Respond and responsible have the same Latin root [re 'again', spondere 'to promise']. You can respond when you take responsibility. This is a decision that you are accountable for your circumstances, which doesn't mean you're to blame.
Without taking responsibility, you pretend your contribution has had no effect, and such self sabotage makes you unable to respond. Yet no matter what you have or haven't done, it has affected the situation!
Being responsible is a key element to effect any change you wish to make. To change your life, take responsibility. This stance enables you to stop reacting and start responding. Then your part in changing it becomes more effective, and you achieve more favourable results.
The word react comes from re-act, to act again, to act as you did last time. A reaction just repeats the past, it's often emotionally based and therefore immediate. There's neither thinking, nor exploring alternatives, nor considering the repercussions.
A reaction is often described as knee-jerk, which is entirely accurate. Hit your knee in the right place and it jerks immediately, you have no say in the matter. Your subconscious programming reacts predictably, rather than you acting consciously.
This is not to say there's anything wrong in reacting. It will give you the same results as before, of course, since it's your self sabotage mechanism in action. Reacting the same as last time won't change your life.
A response, in contrast, is entirely appropriate to the circumstances. First you think about the alternatives, then you consider their consequences. You may even consider where the consequences might take you and the effect they will have on the result you're trying to achieve.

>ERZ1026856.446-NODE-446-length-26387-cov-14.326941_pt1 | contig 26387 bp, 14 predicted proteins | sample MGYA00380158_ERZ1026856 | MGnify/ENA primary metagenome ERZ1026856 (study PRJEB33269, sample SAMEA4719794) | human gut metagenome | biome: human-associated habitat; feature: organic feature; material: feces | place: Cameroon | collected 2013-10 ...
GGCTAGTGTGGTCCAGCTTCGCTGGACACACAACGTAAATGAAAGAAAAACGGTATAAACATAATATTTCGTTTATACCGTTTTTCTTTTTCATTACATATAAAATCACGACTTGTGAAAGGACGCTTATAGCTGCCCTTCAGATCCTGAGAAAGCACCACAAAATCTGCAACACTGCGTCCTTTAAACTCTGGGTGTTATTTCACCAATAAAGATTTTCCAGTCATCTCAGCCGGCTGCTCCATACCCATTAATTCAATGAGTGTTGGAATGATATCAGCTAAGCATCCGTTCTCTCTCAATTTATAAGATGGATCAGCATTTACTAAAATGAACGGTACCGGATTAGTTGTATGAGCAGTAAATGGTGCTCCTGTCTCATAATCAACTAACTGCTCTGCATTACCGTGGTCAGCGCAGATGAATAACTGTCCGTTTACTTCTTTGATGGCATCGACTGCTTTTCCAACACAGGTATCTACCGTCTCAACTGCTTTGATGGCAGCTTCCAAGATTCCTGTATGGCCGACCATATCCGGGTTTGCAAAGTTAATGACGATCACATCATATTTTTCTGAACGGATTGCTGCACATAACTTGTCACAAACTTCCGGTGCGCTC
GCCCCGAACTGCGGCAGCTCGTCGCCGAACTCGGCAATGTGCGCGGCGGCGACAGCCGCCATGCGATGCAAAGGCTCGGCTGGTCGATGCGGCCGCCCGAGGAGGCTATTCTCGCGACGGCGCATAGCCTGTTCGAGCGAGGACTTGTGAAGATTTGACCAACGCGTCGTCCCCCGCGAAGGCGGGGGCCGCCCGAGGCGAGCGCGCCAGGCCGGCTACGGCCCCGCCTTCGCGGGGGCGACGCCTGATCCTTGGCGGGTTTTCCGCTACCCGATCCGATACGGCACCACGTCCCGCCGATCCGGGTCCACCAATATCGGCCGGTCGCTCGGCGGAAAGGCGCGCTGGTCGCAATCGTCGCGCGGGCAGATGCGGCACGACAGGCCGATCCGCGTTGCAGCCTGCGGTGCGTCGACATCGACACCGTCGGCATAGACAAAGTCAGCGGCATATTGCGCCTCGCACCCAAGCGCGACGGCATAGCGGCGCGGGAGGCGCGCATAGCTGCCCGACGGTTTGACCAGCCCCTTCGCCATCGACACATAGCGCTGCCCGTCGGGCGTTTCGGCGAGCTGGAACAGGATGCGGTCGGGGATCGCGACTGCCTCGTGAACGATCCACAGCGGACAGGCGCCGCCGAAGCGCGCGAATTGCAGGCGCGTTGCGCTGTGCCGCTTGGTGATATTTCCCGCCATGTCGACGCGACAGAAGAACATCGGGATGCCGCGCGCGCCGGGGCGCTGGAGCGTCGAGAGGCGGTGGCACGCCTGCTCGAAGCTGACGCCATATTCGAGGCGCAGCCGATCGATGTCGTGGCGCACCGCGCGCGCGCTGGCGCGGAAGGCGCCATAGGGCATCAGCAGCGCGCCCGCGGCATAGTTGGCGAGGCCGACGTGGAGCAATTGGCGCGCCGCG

Creating such a response will bring you more harmony in the long-term because the current situation is included. You listen to the moment and act accordingly. You have control over your response, you're being more aware.
You're not just repeating the past, even if your actions are the same, because you're creating from a different place. You're responding to the now - the current moment - rather than to what happened before.
This increased awareness will serve you well in the long-term, even if you don't get the results desired. Finding out what doesn't work can be even more valuable than finding out what does. Learning something can change your life, since you know how to do better next time. Then your awareness grows.
Becoming more aware is the name of the game. When you're more aware of what's important, no matter what it is, then you're more likely to succeed.
"Every human has four endowments - self awareness, conscience, independent will and creative imagination. These give us the ultimate human freedom... The power to choose, to respond, to change."
- Steven Covey, University Professor, MBA, ten honorary doctorates, author: The Seven Habits of Highly Effective People
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